The sensory and physiochemical properties of frankfurters with varying fat and salt levels were investigated. Twenty frankfurter formulations were produced with varying concentrations of fat (10%, 15%, 20%, 25% w/w) and salt (1%, 1.5%, 2%, 2.5%, 3% w/w). Frankfurters were assessed instrumentally for colour, moisture, fat, cooking loss and texture profile analysis. Consumers (n=25) evaluated each product in duplicate for colour, coarseness, tenderness, juiciness, salt taste, meat flavour, off-flavour and overall acceptability using a hedonic scale. Salt levels below 1.5% were shown to have a negative effect on consumer acceptability, with 2.5% salt concentration being the most accepted (P<0.001) by consumers. However, frankfurters containing the lower fat levels 10% and 15% fat with higher salt levels (2.5-3%) were significantly the most acceptable variants to consumers. Samples containing less fat and salt were found to be tougher, less juicy and had greater cooking losses. Thus salt perception is very important for consumer acceptability, but fat levels can be potentially reduced without significantly affecting overall acceptability.
[Show abstract][Hide abstract] ABSTRACT: Dietary guidelines consistently advocate the reduction of fat in the diet and the food industry has responded by introducing a vast range of reduced fat foods on to the market. However, reduced fat diets are difficult for people to maintain. Nutrition education is at a critical crossroads, such that consumers have received the message to reduce fat in the diet, but are unable or unwilling to comply with this information so that overall health status can be improved. Better understanding of the factors that influence fat intake will help to explain why dietary change is so difficult to sustain. Sensory studies and focus group discussions were conducted with consumers to assess their perceptions, acceptance and preferences for reduced fat products. The results implied that consumers associate reduced fat foods with inferior sensory properties and perceive them with a degree of scepticism and mistrust.
British Food Journal 07/2000; 102(7):494-506. DOI:10.1108/00070700010336454 · 0.77 Impact Factor
[Show abstract][Hide abstract] ABSTRACT: The sensory and physiochemical properties of sausages with varying fat and salt levels were investigated. Twenty eight sausages were produced with varying concentrations of fat (22.5%, 27.5%, 32.5%, 37.5% w/w) and salt (0.8%, 1%, 1.2%, 1.4%, 1.6%, 2%, 2.4% w/w). Sausages were assessed instrumentally for colour, moisture, fat, cooking loss and texture profile analysis. Consumers (n=25), evaluated each product in duplicate for colour, texture, tenderness, juiciness, salt taste, meat flavour, off-flavour and overall acceptability using a hedonic scale. Lowering fat produced products which consumers rated as less dark in colour, tougher, less juicy and taste less salty than higher fat products. However, no significant preferred sample was found amongst consumers. Salt reduction in products produced sausages which consumers rated as paler in colour, more tender and with greater meat flavour than higher salt containing products. The sausages containing 1.4% and 1.0% salt were significantly (P<0.01) found to be more acceptable to consumers than other salt levels.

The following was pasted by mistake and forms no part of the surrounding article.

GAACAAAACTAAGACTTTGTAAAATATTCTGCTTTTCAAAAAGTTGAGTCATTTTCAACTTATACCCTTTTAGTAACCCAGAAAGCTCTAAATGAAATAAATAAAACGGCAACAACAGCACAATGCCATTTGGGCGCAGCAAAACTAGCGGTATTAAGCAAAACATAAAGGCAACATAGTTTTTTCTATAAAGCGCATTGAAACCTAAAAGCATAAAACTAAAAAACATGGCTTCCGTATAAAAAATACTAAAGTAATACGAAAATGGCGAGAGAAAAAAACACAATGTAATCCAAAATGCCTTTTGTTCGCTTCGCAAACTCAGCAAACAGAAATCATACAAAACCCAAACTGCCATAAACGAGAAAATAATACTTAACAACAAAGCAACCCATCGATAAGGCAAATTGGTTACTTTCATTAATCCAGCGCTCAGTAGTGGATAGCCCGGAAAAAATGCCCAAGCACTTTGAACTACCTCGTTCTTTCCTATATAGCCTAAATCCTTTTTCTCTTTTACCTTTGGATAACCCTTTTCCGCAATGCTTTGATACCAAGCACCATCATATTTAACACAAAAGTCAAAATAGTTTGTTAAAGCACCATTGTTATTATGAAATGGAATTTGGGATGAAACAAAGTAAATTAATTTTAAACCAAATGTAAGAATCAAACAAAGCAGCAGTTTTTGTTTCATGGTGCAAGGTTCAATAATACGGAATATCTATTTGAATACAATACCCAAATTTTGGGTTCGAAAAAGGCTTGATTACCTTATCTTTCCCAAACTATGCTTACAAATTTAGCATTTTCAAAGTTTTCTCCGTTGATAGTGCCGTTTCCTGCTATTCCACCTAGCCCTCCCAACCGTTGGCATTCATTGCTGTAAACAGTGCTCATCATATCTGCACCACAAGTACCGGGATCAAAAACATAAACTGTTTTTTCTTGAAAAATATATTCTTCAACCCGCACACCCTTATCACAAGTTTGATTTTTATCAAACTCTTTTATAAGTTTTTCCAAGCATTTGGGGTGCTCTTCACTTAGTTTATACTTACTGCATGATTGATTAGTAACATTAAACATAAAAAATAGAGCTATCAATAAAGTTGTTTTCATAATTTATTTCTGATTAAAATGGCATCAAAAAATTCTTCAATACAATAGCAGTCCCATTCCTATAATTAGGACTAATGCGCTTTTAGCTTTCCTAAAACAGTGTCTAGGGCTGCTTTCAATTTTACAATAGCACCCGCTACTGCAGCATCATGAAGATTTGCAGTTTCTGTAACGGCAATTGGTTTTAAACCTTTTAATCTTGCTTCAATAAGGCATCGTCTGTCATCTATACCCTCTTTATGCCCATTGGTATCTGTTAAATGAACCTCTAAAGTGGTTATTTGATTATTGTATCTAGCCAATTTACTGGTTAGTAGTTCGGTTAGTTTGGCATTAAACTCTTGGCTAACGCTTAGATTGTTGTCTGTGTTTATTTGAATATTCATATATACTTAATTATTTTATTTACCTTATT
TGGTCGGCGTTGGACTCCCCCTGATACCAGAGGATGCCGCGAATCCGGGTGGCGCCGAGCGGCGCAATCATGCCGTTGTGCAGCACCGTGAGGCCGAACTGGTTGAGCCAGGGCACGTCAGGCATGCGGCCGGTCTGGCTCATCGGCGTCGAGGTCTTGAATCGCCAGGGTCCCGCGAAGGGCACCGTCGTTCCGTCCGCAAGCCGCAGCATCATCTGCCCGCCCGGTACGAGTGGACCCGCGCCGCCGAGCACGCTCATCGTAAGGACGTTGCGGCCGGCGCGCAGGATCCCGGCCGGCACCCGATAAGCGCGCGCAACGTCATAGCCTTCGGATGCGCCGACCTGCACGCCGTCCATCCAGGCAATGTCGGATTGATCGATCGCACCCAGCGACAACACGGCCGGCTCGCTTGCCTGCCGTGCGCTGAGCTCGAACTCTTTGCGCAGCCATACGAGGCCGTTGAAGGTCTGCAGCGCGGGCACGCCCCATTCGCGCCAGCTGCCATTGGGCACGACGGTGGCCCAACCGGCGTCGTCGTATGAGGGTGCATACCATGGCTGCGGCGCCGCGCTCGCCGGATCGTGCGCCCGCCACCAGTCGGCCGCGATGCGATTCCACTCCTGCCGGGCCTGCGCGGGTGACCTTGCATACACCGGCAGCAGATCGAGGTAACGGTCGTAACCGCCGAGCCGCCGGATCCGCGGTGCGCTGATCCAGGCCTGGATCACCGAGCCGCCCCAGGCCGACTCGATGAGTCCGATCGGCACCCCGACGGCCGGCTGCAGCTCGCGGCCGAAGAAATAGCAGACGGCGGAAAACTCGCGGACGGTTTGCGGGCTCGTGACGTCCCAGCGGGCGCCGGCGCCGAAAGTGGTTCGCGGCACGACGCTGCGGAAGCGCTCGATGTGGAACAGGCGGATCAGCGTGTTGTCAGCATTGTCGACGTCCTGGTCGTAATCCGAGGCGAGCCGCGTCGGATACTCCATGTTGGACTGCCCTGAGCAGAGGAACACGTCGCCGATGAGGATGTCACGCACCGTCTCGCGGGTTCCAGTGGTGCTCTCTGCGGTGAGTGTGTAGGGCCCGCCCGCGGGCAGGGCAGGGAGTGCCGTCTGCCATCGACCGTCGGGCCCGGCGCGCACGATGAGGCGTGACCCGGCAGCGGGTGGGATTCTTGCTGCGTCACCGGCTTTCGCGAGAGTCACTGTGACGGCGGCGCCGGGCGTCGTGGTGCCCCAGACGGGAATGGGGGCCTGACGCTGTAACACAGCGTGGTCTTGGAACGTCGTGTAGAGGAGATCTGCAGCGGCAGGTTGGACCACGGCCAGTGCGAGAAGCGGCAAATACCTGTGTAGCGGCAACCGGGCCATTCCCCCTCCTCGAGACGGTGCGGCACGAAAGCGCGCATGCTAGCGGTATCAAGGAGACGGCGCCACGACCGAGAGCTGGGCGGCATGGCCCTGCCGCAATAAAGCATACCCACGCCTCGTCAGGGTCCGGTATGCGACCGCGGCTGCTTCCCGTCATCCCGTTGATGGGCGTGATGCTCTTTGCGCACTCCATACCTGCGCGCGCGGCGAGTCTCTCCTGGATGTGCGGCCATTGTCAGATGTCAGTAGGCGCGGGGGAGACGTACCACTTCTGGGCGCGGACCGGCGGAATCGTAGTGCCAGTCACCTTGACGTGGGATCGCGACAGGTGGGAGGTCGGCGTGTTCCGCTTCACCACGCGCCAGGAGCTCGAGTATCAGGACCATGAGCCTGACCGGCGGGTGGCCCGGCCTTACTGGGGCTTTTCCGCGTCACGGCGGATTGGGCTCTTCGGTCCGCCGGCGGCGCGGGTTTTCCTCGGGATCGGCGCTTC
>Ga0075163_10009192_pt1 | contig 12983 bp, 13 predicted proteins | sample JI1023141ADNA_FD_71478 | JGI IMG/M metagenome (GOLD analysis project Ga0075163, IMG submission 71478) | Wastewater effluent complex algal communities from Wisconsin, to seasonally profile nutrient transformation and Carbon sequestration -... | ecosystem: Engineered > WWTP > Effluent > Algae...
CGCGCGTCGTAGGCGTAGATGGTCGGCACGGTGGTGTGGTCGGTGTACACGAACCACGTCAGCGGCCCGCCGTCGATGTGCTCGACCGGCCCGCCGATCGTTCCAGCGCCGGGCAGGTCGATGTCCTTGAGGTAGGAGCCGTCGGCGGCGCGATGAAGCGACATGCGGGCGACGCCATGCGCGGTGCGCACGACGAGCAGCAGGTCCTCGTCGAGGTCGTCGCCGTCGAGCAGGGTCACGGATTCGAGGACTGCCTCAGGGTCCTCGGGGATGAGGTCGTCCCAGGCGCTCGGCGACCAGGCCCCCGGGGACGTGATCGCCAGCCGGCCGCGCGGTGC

[Show abstract][Hide abstract] ABSTRACT: Up to now, it is generally observed that (i) the microbial growth domain is confined by structure-induced stress, or (ii) a solid(-like) environment can enhance microbial survival/growth. In most studies in solid(-like) systems, structure is induced by the addition of gelatin. The aim of this study was to evaluate the effect of other structure-inducing components on the growth dynamics. Both single and binary gel systems are used. Growth is studied when simultaneously exposed to salt stress. Experiments are performed in spectrophotometer tubes, filled with 1 mL of liquid, or structured inoculated brain heart infusion. Four different (combinations of) gelling agents are tested, that is, gelatin, xanthan gum, a 50% combination of xanthan gum and gelatin, and a 50% combination of carrageenan and gelatin. Experiments determine the growth behavior of both Escherichia coli (0% to 0.5% and 1%, 2%, 3%, 4%, and 5% NaCl) and Salmonella Typhimurium (0%, 1%, 2%, 3%, 4%, and 5% NaCl) at 23.5 and 27 °C. By means of plate counting, the growth dynamics are determined. At the studied conditions, growth of E. coli and Salmonella Typhimurium seems independent of the type of structure-inducing component. However, at higher concentrations of salt (>2%), lag phases are typically shorter in solid(-like) systems than in liquid media. For the conditions tested, the effect of a structured environment on growth rate and maximal cell density can be neglected.
This study confirms that predictive models, based on experiments in liquid media cannot be extrapolated to solid media, that is, most food products. Using these models could lead to fail-dangerous predictions.
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